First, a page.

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Total IRA newbies!

My wife and I each need to open an IRA before mid April to count for tax year 2016. I need to do this to offset some income I took from an inherited IRA. But I've never opened an IRA myself before, and don't know where to start.

Relevant facts:

  • This money had been in a guaranteed 3% annuity before I (perhaps unwisely) took out a $10k distribution. I'd like to try to at least attempt to match at least that return, if possible.
  • We are rather risk averse people, but I'd like to change that, because at some level I realize that it's irrational. Ideally, I think, I'd like to invest most of our savings into the market instead of having it rotting as cash. This IRA might be a good first step into overcoming our fears.
  • I tend to put way too much thinking into every last thing I do and need to back off that slightly. We also have a lot of other stuff on our plate this season and I'd like to make this process fairly straightforward, though I'd be willing to put whatever necessary due diligence in I should.
  • It's very important I get this IRA opened on time, because otherwise I will face a sizable tax penalty (due to tax credit for ACA stuff). So how long does it take to set up an IRA for each of us?
  • It's not clear to me what kind of IRA it should be: regular? Roth?
  • We're both 46, no kids, no debt, some savings.

So, can you suggest any advice for how we might go about researching IRA options, picking ones, and executing this reasonably?

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    Since you are getting tax credits for ACA stuff, you might not be employed or are employed in a job that has no employer-provided health insurance coverage. If so, you need to make sure that you had compensation (earned income such as wages, self-employment income, commissions from sales, etc) during 2016 that is at least as large as the proposed IRA contributions. Having the money (e.g. the distribution from the Inherited IRA) to make the contribution is not the issue; being able to show the IRS that you have sufficient earned income to cover the IRA contribution is. – Dilip Sarwate Mar 13 '17 at 11:58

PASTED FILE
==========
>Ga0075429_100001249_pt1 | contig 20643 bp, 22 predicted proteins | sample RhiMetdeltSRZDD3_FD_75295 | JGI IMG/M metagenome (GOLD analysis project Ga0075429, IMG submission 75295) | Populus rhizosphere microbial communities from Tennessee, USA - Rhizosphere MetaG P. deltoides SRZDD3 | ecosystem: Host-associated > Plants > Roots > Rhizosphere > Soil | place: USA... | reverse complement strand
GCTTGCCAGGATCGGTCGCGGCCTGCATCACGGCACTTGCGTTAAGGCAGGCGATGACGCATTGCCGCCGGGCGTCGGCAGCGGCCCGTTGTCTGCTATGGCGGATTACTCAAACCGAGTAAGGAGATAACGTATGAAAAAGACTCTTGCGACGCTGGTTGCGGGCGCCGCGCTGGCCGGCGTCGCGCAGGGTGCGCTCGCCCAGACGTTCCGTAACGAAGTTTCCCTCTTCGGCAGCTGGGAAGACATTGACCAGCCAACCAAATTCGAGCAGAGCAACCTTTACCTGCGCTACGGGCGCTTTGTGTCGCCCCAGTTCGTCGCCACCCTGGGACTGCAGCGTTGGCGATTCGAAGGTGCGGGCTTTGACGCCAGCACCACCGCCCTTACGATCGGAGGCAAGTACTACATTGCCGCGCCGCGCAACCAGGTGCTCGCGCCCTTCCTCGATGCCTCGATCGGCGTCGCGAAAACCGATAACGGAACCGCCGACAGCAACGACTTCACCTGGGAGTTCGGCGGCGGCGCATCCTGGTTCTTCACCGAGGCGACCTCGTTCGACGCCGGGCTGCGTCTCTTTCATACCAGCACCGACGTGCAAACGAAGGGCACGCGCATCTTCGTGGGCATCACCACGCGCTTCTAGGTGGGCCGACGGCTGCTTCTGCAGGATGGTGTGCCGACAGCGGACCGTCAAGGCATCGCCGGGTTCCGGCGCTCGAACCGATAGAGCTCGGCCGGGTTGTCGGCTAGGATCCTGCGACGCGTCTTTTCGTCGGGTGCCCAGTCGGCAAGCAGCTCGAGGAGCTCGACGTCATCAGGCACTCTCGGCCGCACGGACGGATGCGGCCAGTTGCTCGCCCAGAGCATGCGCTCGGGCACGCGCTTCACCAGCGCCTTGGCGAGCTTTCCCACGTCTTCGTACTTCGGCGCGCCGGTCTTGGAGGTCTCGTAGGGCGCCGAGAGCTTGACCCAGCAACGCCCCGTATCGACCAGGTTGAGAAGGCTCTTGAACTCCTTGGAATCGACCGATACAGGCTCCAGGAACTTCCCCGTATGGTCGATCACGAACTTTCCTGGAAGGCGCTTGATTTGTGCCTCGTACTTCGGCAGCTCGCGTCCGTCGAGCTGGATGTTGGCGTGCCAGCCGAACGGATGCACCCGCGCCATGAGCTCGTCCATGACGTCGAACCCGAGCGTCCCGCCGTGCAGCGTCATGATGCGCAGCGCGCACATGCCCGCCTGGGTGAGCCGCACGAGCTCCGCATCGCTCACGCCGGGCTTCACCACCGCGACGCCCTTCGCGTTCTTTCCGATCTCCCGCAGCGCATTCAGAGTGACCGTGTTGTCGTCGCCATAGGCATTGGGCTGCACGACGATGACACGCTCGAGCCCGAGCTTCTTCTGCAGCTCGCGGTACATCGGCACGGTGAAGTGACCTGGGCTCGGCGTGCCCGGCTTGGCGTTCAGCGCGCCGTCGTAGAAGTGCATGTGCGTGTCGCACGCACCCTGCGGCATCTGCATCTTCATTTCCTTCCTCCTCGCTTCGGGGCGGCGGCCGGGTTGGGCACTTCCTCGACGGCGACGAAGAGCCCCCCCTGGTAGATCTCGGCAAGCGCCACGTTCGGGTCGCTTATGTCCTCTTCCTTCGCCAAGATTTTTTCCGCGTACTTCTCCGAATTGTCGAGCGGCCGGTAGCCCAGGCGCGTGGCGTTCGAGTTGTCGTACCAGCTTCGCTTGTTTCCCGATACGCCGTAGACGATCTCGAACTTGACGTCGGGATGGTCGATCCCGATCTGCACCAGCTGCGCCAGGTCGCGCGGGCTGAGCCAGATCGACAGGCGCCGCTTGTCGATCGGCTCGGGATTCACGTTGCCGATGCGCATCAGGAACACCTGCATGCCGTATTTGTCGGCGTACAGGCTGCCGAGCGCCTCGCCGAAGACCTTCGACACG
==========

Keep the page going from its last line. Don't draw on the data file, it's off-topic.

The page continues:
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First, a Roth is funded with post tax money. The Roth IRA deposit will not offset any tax obligation you might have.

The IRA is not an investment, it's an account with a specific set of tax rules that apply to it. If you don't have a brokerage account, I'd suggest you consider a broker that has an office nearby. Schwab, Fidelity, Vanguard are 3 that I happen to have relationships with.

Once the funds are deposited, you need to choose how to invest for the long term. The fact that I'd choose the lowest cost S&P ETF or mutual fund doesn't mean that's the ideal investment for you. You need to continue to do research to find the exact investment that matches your risk profile. By way of example, up until a few years ago, my wife and I were nearly 100% invested in stocks, mostly the S&P 500. When we retired, four years ago, I shifted a bit to be more conservative, closer to 80% stock 20% cash.

  • Joe: I was taking a "risk assessment" on ETrade, and their take was that your 80/20 split was "aggressive" (the second-most volatile). Their "conservative" splits had way less invested in stocks. Do you consider your position "aggressive" ? Real question; I tend to (apparently) prefer a "very aggressive" split. – Peter K. Mar 13 '17 at 0:06
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    I think that's true. I am 54. The 100-age seems too conservative. Since I am in retirement mode, 20% represents 5 years of spending. A crash tomorrow gives me 5 years to recover. It would take a long market downturn to give me grief. Especially since my wife is 8 years from full (max) social security benefits. Odds are, as I approach 70, a 90/10 mix (yes, a more aggressive mix) would make more sense as our annual withdrawals will drop to 2%. – JoeTaxpayer Mar 13 '17 at 0:32
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If you want to 'offset' current (2016) income, only deductible contribution to a traditional IRA does that. You can make nondeductible contributions to a trad IRA, and there are cases where that makes sense for the future and cases where it doesn't, but it doesn't give you a deduction now. Similarly a Roth IRA has possible advantages and disadvantages, but it does not have a deduction now. Currently he maximum is $5500 per person ($6500 if over age 50, but you aren't) which with two accounts (barely) covers your $10k.